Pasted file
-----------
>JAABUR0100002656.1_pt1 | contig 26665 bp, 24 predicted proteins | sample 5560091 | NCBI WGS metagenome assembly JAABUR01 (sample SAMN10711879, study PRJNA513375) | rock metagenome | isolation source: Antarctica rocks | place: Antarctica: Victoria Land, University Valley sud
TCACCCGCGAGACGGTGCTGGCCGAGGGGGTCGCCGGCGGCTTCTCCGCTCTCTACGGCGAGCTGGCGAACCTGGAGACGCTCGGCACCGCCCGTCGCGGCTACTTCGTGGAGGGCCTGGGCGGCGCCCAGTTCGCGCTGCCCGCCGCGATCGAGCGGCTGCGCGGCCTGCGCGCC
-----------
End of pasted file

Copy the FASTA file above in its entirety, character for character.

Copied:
>JAABUR0100002656.1_pt1 | contig 26665 bp, 24 predicted proteins | sample 5560091 | NCBI WGS metagenome assembly JAABUR01 (sample SAMN10711879, study PRJNA513375) | rock metagenome | isolation source: Antarctica rocks | place: Antarctica: Victoria Land, University Valley sud
TCACCCGCGAGACGGTGCTGGCCGAGGGGGTCGCCGGCGGCTTCTCCGCTCTCTACGGCGAGCTGGCGAACCTGGAGACGCTCGGCACCGCCCGTCGCGGCTACTTCGTGGAGGGCCTGGGCGGCGCCCAGTTCGCGCTGCCCGCCGCGATCGAGCGGCTGCGCGGCCTGCGCGCC